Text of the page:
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After The Storm: What You Can Save and What You Must Throw Out

refrigerator

 

After a power outage, the big food-related question is this: "What perishable foods must be discarded because of possible contamination, and what's safe to keep?"  Here are some guidelines:

 

Our Board Scientists Talk about 2015 Food Trends

Smoky flavor sandwichesIn January, articles about food trends are--well--trendy.  We're hearing about continuing trends from 2014, variations of past trends, and totally new trends.  What we'll be eating in restaurants and at home will adopt some interesting new twists.  There's so much to say about this topic that Shelf Life Advice will do 2 articles on the subject.  This first one contains prognostications from 3 of our Advisory Board scientists.  The second article (scheduled to be on our home page in a few weeks) has info gleaned from the news media. Most of their predictions originate with celebrity chefs, food manufacturers, and processors.

Syrup from a Tree or from a Lab--Which Should You Pour on Your Pancakes?

waffle and syrupAt home and in restaurants, the pancake syrup you're using is probably not pure maple syrup but a highly processed product with flavorings that are likely to fool your taste buds into thinking the ingredients just recently left the tree. Is the real stuff better--tastier and/or healthier?  Which is the better buy? Let's compare the products in many ways and find out how they differ and which is the better choice.  Then let's discuss handling matters--should you refrigerate syrups?  How long can you keep them? Final question: What can I cook with syrups?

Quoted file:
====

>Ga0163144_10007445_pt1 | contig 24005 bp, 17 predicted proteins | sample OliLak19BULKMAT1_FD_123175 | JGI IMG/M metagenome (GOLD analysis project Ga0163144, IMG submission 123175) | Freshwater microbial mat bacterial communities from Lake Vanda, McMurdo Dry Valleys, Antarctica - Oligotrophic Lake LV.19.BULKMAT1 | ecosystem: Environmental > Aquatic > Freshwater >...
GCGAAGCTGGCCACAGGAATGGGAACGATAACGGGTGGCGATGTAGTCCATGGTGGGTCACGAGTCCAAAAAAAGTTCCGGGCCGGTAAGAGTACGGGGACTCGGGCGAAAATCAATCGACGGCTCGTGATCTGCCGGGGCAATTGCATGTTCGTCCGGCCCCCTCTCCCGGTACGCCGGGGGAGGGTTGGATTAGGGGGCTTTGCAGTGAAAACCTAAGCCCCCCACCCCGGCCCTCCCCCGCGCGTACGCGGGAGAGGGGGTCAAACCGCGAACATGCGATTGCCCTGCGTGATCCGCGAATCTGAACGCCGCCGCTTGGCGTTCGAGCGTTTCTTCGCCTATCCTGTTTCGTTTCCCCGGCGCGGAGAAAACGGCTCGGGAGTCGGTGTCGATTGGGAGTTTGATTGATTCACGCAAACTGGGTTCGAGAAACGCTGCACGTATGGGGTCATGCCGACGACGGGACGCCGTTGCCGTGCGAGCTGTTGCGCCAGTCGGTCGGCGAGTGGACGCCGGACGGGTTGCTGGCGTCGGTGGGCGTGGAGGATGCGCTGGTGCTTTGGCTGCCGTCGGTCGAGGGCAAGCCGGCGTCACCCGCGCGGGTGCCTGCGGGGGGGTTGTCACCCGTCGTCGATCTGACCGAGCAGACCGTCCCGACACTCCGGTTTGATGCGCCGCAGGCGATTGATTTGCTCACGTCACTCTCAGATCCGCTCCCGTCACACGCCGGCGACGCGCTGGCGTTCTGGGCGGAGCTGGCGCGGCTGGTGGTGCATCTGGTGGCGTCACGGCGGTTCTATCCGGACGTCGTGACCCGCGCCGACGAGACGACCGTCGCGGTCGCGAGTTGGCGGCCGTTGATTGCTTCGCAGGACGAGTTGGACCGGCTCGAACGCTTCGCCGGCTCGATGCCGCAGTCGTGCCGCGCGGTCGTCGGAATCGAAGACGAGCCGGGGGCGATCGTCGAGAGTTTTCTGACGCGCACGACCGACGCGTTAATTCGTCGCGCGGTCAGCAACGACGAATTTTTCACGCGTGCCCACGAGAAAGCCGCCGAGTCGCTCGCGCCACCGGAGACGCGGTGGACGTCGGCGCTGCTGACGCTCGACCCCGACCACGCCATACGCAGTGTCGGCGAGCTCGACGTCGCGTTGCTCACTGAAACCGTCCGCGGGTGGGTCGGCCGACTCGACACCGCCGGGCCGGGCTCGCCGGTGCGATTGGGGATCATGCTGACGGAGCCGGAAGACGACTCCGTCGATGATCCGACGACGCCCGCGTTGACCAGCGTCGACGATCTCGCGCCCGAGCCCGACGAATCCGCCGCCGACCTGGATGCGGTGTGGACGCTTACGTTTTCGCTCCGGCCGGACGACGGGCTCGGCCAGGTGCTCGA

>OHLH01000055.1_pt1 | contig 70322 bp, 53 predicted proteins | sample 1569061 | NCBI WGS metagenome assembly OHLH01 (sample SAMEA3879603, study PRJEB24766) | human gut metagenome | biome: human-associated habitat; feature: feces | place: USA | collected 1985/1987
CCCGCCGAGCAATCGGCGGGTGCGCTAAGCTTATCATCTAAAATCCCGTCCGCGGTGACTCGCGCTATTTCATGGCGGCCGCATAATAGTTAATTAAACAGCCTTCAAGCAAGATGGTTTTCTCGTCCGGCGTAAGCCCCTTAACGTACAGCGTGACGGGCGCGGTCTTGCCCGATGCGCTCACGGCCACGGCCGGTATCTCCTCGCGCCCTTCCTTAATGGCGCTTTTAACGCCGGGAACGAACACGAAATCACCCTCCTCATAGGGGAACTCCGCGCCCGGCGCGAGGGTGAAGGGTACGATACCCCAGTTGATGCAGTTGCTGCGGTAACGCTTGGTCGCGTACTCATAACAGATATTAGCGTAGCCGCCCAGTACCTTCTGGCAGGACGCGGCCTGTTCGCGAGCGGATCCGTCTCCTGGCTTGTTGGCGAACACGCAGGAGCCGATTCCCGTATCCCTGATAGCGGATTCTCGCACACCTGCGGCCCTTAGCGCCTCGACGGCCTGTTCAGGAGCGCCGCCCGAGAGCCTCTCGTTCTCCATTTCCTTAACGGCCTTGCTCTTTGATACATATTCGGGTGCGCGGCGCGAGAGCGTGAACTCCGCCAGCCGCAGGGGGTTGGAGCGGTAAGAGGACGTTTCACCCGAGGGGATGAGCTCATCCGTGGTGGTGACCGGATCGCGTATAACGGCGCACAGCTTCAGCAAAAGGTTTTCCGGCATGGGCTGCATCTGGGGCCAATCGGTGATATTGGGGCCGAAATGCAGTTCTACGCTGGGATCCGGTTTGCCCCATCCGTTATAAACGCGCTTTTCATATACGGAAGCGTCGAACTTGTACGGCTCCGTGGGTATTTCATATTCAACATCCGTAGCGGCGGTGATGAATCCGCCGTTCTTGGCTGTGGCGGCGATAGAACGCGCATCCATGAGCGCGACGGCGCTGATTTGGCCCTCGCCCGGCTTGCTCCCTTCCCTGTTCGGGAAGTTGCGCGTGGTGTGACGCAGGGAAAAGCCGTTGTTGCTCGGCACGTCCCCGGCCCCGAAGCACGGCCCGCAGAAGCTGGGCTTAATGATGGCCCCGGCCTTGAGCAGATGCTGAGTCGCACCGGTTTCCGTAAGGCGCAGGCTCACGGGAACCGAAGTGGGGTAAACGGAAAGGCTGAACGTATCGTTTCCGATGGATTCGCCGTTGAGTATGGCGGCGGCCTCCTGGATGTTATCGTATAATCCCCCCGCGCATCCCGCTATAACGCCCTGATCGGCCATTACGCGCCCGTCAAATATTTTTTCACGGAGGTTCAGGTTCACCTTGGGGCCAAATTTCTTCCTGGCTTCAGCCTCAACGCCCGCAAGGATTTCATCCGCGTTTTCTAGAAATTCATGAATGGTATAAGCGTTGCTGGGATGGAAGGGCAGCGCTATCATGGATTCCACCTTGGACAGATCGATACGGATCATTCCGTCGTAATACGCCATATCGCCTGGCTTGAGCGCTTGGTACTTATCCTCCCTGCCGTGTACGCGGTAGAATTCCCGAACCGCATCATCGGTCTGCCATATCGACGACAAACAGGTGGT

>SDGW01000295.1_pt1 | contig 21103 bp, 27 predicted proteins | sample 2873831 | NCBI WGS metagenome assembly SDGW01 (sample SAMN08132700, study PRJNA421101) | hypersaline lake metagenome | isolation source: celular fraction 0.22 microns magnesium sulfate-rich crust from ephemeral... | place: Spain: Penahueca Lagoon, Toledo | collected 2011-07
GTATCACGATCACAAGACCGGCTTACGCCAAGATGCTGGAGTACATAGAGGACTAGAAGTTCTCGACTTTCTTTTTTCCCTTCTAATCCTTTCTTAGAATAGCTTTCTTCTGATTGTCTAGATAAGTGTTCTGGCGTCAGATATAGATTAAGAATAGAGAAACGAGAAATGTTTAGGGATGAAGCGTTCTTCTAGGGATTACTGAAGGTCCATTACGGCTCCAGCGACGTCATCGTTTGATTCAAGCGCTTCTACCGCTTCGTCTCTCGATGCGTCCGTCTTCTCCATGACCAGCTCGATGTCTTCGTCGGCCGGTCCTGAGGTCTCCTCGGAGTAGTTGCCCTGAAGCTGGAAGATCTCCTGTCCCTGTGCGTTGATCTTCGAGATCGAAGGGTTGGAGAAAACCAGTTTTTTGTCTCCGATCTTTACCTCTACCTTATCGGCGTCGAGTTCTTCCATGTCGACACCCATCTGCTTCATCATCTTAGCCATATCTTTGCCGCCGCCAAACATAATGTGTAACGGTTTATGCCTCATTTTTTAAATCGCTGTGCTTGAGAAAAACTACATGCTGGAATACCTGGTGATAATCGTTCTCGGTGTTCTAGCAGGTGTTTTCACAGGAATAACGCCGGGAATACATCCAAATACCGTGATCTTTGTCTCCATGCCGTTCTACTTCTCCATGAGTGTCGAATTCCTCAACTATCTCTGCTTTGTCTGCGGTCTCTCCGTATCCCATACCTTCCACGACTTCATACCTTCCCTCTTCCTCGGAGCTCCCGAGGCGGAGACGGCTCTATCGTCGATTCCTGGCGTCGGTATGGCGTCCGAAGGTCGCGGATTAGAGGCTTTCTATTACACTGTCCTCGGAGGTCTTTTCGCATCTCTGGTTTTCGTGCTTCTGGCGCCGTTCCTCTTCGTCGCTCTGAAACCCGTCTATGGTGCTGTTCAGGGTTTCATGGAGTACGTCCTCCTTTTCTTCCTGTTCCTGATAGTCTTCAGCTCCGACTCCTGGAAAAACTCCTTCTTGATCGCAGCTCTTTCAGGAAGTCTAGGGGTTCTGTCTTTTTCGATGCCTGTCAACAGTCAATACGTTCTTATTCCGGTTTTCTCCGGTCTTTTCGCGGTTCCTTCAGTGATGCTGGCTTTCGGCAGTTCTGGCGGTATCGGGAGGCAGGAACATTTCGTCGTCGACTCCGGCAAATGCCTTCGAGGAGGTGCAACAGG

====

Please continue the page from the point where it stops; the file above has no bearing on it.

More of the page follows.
New Year’s Resolutions For a Safer Kitchen

Rinsing Food Can’t think of any new year’s resolutions because you’re already just about perfect? Shelf Life Advice to the rescue!  Here are some resolutions to obey and even post in your kitchen.  You may already have these posted in your brain if you’ve been an attentive Shelf Life Advice reader for the past few years.  In that case, post them for others who may be preparing food in your kitchen.  These pieces come from indisputably reliable sources—our Advisory Board scientists, government sites, and other food safety experts who have provided content for Shelf Life Advice.

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